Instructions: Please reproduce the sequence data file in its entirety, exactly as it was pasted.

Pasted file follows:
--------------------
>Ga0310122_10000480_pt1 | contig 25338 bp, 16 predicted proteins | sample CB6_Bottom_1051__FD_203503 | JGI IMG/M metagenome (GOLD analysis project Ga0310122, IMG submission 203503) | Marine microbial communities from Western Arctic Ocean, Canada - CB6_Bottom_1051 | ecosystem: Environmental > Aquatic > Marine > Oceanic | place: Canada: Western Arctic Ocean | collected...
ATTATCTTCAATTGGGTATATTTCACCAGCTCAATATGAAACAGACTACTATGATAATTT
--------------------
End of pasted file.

>Ga0310122_10000480_pt1 | contig 25338 bp, 16 predicted proteins | sample CB6_Bottom_1051__FD_203503 | JGI IMG/M metagenome (GOLD analysis project Ga0310122, IMG submission 203503) | Marine microbial communities from Western Arctic Ocean, Canada - CB6_Bottom_1051 | ecosystem: Environmental > Aquatic > Marine > Oceanic | place: Canada: Western Arctic Ocean | collected...
ATTATCTTCAATTGGGTATATTTCACCAGCTCAATATGAAACAGACTACTATGATAATTT